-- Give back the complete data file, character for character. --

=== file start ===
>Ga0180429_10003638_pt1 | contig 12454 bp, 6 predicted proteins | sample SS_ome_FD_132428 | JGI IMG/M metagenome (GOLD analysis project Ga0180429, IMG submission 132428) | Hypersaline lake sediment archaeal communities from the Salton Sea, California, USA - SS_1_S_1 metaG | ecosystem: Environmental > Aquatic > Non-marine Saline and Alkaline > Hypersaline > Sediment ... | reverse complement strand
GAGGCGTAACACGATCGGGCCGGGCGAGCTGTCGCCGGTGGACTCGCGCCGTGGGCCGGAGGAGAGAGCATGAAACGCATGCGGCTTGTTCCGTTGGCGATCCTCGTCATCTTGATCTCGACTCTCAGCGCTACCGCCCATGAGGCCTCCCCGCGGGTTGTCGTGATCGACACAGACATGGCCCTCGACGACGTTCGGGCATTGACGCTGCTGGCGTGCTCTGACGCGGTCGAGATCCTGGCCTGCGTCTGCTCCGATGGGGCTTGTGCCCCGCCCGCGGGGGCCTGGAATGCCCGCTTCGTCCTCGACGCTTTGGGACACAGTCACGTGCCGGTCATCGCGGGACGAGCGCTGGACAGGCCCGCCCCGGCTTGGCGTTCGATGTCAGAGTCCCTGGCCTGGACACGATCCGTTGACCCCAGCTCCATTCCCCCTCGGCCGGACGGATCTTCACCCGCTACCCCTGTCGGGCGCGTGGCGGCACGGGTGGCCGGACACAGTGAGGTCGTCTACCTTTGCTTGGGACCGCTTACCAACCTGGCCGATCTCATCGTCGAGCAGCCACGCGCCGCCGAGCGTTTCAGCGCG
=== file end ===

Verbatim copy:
>Ga0180429_10003638_pt1 | contig 12454 bp, 6 predicted proteins | sample SS_ome_FD_132428 | JGI IMG/M metagenome (GOLD analysis project Ga0180429, IMG submission 132428) | Hypersaline lake sediment archaeal communities from the Salton Sea, California, USA - SS_1_S_1 metaG | ecosystem: Environmental > Aquatic > Non-marine Saline and Alkaline > Hypersaline > Sediment ... | reverse complement strand
GAGGCGTAACACGATCGGGCCGGGCGAGCTGTCGCCGGTGGACTCGCGCCGTGGGCCGGAGGAGAGAGCATGAAACGCATGCGGCTTGTTCCGTTGGCGATCCTCGTCATCTTGATCTCGACTCTCAGCGCTACCGCCCATGAGGCCTCCCCGCGGGTTGTCGTGATCGACACAGACATGGCCCTCGACGACGTTCGGGCATTGACGCTGCTGGCGTGCTCTGACGCGGTCGAGATCCTGGCCTGCGTCTGCTCCGATGGGGCTTGTGCCCCGCCCGCGGGGGCCTGGAATGCCCGCTTCGTCCTCGACGCTTTGGGACACAGTCACGTGCCGGTCATCGCGGGACGAGCGCTGGACAGGCCCGCCCCGGCTTGGCGTTCGATGTCAGAGTCCCTGGCCTGGACACGATCCGTTGACCCCAGCTCCATTCCCCCTCGGCCGGACGGATCTTCACCCGCTACCCCTGTCGGGCGCGTGGCGGCACGGGTGGCCGGACACAGTGAGGTCGTCTACCTTTGCTTGGGACCGCTTACCAACCTGGCCGATCTCATCGTCGAGCAGCCACGCGCCGCCGAGCGTTTCAGCGCG